Thursday, 8 January 2009

Colombian Stocks, Time to Buy?

In recent days we have seen a mild recovery in stocks indexes across the region. The Colombian stock index IGBC (see graph on the left, taken from the BVC's Web site) has posted a 7 percent rise since the start of December. Some may believe that the worst is past, while others may see this moment as an opportunity to rotate portfolios and sell. It may be too early.

The IGBC has a good correlation with the Dow Jones, which has been lagging behind the Colombian index (presumably due to the sluggish corporate earnings reports and the very disappointing economic numbers in the U.S.) But in previous crises, the IGBC feel even further before establishing itself at a buy point. According to a couple of local strategists I talked to this week, there would be one specific moment when investors have a good opportunity to divest part of their holdings of Colombian stocks. That is the Obama inauguration (next week, exactly on Jan. 20.)

One thing that we might have to observe carefully in Colombia is the performance of earnings. Financial companies seem to be doing just fine, but exporters and Ecopetrol (the state-controlled oil company) might suffer the consequences of the global recession and the sharp decline in commodities. Until after having some news on that, better to wait. On the other hand, we should expect the central bank to be mulling another round of interest-rate reductions (at least 200 basis points before the end of the first half is my bet. What is yours?) But one thing is for sure -- we won't see the same price levels we saw in April, May 2008 again, at least for a few years.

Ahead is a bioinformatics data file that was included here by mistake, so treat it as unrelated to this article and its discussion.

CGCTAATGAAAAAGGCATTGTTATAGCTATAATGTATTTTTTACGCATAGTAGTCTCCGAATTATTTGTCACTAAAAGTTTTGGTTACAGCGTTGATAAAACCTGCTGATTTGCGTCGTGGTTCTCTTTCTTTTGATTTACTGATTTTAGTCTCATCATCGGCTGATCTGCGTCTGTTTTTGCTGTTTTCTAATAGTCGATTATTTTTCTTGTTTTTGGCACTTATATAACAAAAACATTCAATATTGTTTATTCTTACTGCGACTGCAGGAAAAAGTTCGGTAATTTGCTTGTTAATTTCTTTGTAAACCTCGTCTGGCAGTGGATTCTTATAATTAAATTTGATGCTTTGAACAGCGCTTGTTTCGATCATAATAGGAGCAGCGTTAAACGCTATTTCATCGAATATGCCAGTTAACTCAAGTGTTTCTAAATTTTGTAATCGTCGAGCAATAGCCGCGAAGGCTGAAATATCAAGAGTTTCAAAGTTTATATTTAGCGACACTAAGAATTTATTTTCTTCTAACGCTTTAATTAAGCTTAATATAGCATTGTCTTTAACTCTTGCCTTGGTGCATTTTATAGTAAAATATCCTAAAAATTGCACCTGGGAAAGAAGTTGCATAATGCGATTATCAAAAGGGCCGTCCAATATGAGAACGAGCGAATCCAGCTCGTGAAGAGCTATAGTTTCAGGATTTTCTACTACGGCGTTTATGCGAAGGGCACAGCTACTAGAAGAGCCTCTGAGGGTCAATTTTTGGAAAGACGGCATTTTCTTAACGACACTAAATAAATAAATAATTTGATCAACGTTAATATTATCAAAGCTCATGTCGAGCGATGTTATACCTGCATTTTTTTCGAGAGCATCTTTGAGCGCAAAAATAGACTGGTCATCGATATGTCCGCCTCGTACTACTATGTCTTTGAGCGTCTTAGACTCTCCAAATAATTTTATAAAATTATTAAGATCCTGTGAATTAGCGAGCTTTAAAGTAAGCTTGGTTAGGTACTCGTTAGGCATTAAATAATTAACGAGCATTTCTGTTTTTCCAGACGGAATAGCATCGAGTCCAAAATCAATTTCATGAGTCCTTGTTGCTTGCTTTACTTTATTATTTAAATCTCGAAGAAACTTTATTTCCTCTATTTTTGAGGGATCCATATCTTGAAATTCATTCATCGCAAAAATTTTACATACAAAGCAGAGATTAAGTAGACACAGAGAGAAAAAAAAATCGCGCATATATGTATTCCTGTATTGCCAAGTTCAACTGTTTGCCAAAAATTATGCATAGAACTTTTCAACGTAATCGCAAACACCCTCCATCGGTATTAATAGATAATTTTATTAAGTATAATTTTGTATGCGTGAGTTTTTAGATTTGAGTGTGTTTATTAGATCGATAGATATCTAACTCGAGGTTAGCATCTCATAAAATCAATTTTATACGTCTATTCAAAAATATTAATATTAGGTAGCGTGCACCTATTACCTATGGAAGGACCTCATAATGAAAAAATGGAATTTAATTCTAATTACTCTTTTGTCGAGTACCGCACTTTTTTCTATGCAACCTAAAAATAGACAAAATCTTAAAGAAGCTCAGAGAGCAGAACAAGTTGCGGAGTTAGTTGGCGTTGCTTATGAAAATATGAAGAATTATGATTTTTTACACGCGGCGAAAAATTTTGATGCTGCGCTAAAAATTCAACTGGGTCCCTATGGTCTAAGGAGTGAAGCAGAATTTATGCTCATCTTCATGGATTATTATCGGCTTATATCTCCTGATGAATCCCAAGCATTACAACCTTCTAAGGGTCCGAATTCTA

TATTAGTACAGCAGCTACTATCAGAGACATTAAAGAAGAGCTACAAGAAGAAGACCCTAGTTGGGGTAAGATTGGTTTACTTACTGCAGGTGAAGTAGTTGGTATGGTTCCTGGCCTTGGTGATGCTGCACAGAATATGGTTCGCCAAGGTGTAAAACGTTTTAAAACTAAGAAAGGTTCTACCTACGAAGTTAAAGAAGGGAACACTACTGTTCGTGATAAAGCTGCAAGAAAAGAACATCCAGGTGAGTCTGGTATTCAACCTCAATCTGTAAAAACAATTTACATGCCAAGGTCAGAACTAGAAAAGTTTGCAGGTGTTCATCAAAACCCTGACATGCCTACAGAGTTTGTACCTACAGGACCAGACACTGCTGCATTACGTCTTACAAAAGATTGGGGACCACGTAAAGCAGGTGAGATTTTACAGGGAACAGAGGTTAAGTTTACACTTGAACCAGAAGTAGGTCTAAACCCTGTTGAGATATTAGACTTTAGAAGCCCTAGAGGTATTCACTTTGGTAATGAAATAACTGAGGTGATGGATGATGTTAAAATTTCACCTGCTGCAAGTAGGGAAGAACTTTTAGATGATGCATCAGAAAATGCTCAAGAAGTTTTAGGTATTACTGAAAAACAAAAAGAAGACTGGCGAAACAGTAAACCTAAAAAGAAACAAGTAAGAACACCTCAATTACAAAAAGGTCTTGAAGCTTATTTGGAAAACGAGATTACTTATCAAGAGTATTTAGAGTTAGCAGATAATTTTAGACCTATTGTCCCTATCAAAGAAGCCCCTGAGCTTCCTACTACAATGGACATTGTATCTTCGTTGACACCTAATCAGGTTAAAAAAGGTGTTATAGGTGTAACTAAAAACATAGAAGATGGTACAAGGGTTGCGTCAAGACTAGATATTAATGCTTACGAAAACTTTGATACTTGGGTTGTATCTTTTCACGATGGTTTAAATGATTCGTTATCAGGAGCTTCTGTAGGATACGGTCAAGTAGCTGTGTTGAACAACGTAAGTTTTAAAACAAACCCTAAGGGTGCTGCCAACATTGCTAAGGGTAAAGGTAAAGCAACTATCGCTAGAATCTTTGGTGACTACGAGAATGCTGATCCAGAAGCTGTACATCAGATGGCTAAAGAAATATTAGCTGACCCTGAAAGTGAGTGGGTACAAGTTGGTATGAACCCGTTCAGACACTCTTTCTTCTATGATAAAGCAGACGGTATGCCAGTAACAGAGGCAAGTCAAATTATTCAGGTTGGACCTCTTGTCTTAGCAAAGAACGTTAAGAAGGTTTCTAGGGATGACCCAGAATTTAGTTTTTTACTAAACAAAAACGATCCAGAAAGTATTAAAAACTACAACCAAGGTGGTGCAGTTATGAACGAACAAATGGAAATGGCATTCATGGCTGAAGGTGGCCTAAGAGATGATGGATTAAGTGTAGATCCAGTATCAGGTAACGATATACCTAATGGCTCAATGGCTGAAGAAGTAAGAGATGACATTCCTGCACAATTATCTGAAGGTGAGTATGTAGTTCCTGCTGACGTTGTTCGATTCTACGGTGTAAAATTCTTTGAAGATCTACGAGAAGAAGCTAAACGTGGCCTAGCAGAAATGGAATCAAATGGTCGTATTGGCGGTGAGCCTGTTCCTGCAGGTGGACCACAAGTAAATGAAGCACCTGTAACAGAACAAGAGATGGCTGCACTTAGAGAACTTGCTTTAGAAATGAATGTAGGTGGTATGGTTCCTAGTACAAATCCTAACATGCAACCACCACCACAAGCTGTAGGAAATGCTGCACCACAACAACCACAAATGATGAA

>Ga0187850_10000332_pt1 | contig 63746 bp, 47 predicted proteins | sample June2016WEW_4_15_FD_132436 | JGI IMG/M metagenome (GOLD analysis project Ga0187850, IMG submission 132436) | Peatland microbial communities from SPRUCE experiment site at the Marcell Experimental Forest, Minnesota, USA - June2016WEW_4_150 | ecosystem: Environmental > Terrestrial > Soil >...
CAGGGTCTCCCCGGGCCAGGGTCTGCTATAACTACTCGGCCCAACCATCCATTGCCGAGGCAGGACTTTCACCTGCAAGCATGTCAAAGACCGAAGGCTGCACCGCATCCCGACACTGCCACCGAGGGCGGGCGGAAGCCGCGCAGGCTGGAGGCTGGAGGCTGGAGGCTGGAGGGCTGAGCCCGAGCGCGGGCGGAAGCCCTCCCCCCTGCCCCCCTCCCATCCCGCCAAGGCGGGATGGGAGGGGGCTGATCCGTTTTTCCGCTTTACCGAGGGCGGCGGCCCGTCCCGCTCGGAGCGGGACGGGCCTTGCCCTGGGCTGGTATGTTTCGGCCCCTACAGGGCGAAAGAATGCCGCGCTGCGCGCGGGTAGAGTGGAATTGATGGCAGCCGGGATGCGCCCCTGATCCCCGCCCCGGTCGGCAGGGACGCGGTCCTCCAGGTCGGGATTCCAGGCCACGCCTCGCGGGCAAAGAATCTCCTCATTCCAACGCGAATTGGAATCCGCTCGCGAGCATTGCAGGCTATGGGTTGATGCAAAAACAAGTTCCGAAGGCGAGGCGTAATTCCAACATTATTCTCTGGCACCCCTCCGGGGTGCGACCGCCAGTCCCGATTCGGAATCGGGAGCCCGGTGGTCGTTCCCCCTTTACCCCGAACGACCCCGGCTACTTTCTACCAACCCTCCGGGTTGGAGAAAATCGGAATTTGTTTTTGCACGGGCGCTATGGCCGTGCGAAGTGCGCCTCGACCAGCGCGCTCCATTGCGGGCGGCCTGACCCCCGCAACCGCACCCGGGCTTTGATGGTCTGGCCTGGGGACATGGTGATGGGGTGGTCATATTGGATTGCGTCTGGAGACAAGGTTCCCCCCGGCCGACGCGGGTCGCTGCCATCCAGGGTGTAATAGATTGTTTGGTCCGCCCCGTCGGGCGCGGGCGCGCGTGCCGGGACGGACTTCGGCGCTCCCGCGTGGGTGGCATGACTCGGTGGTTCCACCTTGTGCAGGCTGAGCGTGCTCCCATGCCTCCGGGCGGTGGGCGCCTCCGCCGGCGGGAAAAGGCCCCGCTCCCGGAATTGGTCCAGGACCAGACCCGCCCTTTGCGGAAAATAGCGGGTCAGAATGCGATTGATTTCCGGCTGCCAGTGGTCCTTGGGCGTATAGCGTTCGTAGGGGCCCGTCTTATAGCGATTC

I wanted to take the opportunity to recommend you, dear reader, checking on this very nice, organised and insightful blog about the Colombian financial markets: El Blog de Finanzas y Dinero . It's written in Spanish language (which shouldn't be a problem for most of you) and has a series of polls that are quite useful for those who follow the markets every day and are tired of the typical Reuters/Bloomberg surveys. I don't know how is the writer of this blog, but anyways, go ahead and check it.

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